Work is mostly finished on a two and half million dollar renovation project at Petersburg’s Rae C. Stedman Elementary School. Petersburg’s school board discussed that work and other capital project needs at a meeting this week.
Architect Tony Yorba of the Juneau firm Jensen Yorba Lott told the board that the elementary school is a “really great” facility, with walls that have been upgraded from insulation rating of R2 now to R30.
“Tying that in with the roof replacement project that we did a few years ago, you have a building that meets the higher energy standards that are used to measure buildings and stuff today,” said Yorba. “So that part, you’ve gone from zero to 30. That’s really good.”
The project price tag is expected to come in around two and a half million dollars, with a mix of state and federal funding covering that amount. The new walls and windows are meant to lower the cost of heating the over-40-year-old building and school maintenance director Dan Tate has already reported a difference.
The project also took care of exposed flammable insulation underneath the building that posed a fire danger and removed asbestos panels on the outside of the school, replacing them with steel siding.
Yorba acknowledged there were some challenges with the renovation. “The project went long. I think Erica’s teachers will attest to that and so some people’s patience was tried. I really appreciate Dr. Stroh and others with their patience working with us and trying to resolve some of the reasons it went long. There were some manufacturer issues with the siding and the carpet. There were also some electrical design issues. We’re still kinda sorting that out.”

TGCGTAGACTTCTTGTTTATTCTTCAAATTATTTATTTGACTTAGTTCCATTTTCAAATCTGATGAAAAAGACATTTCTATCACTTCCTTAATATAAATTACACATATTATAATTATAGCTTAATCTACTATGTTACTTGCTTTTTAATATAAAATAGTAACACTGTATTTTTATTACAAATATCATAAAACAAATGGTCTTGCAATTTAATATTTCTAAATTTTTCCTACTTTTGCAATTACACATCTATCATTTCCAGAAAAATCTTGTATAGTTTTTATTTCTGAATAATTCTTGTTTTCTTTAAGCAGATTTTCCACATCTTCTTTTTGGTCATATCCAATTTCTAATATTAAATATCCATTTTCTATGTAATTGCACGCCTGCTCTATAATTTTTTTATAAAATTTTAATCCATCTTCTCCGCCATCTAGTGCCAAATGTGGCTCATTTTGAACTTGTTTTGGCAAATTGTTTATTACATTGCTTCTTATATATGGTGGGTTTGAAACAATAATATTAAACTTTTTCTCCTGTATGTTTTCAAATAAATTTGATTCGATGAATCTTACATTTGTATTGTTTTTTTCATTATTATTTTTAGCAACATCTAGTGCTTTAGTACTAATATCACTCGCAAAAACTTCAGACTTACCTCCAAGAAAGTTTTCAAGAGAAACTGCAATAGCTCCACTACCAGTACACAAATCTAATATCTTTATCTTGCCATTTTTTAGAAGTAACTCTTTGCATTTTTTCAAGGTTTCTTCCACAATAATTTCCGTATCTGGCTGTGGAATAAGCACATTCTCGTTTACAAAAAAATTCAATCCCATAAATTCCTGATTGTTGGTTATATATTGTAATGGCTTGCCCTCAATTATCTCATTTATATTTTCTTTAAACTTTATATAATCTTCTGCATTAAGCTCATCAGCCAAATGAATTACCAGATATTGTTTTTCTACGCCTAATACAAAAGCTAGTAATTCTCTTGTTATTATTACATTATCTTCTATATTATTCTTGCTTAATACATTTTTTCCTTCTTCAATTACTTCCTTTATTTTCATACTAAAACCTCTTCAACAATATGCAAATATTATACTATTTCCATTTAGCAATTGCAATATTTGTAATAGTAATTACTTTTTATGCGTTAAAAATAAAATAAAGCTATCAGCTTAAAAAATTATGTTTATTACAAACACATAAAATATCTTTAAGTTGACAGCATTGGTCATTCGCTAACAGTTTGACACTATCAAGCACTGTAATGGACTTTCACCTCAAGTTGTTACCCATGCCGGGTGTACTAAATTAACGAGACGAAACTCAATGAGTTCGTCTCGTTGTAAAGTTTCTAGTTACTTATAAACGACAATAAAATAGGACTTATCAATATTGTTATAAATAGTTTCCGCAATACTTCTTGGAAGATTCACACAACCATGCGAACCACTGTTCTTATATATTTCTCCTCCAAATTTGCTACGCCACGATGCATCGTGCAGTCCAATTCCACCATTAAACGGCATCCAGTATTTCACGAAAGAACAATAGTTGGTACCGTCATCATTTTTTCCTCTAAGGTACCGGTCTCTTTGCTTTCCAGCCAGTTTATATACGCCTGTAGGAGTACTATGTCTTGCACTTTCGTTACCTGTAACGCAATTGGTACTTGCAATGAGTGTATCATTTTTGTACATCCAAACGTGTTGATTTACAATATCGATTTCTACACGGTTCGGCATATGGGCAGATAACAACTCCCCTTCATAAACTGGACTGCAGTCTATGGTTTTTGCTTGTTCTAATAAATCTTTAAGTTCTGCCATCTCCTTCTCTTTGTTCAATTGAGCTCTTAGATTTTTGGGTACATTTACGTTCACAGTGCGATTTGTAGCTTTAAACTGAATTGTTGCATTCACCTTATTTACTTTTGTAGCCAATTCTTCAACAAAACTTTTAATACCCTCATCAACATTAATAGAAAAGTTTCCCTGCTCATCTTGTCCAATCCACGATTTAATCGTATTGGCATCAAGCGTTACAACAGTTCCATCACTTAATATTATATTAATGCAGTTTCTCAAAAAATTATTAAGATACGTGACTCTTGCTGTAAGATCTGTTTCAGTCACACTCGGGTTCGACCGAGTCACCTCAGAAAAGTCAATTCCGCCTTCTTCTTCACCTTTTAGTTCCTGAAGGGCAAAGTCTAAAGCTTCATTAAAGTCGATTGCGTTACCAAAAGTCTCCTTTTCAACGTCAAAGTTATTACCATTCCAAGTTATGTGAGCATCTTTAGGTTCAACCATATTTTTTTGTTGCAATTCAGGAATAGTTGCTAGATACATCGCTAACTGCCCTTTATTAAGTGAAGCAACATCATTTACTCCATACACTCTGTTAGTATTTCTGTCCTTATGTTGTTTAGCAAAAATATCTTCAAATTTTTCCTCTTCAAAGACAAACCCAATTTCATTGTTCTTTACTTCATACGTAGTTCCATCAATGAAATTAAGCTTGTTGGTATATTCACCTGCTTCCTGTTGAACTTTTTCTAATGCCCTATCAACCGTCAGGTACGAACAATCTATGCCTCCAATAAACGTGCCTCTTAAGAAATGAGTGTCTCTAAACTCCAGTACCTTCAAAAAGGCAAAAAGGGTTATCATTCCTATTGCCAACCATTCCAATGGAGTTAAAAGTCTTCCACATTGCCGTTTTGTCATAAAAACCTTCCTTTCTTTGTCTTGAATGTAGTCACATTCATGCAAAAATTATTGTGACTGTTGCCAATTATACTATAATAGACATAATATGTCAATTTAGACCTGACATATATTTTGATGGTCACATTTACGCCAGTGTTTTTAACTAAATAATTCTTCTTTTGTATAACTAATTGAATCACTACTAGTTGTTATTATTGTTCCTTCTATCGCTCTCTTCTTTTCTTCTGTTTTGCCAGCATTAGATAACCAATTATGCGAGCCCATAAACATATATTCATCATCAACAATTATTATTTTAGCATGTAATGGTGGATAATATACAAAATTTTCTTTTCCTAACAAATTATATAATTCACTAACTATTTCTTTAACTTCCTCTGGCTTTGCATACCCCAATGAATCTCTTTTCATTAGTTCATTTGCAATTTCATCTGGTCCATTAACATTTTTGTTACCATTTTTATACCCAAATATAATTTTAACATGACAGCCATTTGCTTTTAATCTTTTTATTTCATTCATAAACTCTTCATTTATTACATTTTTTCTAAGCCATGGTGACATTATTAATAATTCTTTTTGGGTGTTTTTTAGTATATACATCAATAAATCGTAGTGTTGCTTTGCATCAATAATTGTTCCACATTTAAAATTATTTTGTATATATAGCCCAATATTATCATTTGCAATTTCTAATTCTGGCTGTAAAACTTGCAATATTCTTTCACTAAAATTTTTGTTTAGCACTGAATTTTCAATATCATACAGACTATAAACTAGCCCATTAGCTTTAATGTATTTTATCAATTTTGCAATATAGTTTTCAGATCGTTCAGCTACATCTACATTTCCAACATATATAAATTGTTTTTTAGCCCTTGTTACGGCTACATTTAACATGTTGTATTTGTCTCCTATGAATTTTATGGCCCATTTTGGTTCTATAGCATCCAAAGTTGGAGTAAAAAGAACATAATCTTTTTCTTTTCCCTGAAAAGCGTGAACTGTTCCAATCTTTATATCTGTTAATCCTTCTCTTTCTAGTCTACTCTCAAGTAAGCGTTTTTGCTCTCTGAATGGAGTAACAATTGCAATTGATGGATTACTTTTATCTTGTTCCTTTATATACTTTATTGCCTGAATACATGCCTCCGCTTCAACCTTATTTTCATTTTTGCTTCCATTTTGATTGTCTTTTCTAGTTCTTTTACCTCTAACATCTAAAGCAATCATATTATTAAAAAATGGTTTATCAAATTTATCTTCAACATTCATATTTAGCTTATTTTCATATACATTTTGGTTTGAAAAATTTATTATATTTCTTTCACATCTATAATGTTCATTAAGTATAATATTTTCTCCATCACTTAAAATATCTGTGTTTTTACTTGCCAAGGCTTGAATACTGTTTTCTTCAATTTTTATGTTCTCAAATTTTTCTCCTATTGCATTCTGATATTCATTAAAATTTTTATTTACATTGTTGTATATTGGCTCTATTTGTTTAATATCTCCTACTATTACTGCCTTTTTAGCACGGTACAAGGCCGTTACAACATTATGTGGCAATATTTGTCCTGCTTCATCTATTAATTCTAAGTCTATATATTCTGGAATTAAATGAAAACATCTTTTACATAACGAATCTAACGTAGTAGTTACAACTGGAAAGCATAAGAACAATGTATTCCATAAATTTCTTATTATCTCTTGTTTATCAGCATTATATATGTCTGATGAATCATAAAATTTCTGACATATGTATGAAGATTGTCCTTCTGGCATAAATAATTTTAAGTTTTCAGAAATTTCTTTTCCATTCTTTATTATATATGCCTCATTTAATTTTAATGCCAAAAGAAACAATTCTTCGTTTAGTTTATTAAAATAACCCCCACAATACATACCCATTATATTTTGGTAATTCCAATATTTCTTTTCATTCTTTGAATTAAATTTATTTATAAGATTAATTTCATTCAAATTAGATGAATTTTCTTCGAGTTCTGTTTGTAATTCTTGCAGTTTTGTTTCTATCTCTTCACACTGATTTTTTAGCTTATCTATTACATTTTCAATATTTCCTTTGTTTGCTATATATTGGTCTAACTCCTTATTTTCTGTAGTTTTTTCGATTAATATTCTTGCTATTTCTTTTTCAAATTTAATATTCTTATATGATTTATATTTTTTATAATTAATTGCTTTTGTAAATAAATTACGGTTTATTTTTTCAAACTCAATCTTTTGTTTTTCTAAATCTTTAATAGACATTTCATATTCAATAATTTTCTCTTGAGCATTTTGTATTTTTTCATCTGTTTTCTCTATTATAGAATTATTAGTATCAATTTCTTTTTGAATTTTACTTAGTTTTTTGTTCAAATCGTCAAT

Board member Jay Lister asked about electrical light switches that had to be replaced. “With the light switches, we had light switches that just didn’t work or?…”
“The design is for, it’s a brand new system with the LED lights working with daylight and this sort of thing.” Yorba replied. “And the switching that we put in at the direction of the manufacturer, it just didn’t work right.”
The solution is new wireless switches to control the classroom lighting. There’s also some additional lighting needed in the library and a new railing needed on the back entrance. Alaska Commercial Contractors of Juneau was the main contractor for the work that started in April. It continued through the summer and is mostly finished, except for resolving those few remaining issues.
In other project news, the district will be seeking bids from companies to overhaul one of its boilers in the middle school building. Maintenance director Tate says the 30-year-old sectional boiler is leaking water and needs to be resealed. “What we need to do is we need to put this out to bid and get this boiler overhauled and resealed,” Tate said.
The board agreed to advertise that work for bids from companies. The district had a different boiler repaired in 2012 and is hoping to get state funding to pay for a portion of both overhaul projects. And as for those prospects, the prior boiler repair work is number one on a new preliminary list of projects that could see major maintenance grant funding through the state Department of Education. Another Petersburg project, a two-point-two million dollar food service renovation, ranks number nine on that list.
However, board president Jean Ellis noticed a lack of projects from the more populous parts of the state. “The other unfortunate thing I noticed looking at this list is there’s almost no projects for Anchorage or Mat-Su. Which means the chances of it begin passed and going very far down are probably not as positive as I’d like it to be because there’s not very many legislators impacted by this.”
Petersburg’s projects ranked highly on the Department of Education’s list last year as well but the state legislature and governor only approved grant funding for a few Alaska school projects in the capital budget. The district will try again in the upcoming session to secure state grant money for the boiler and food service renovations.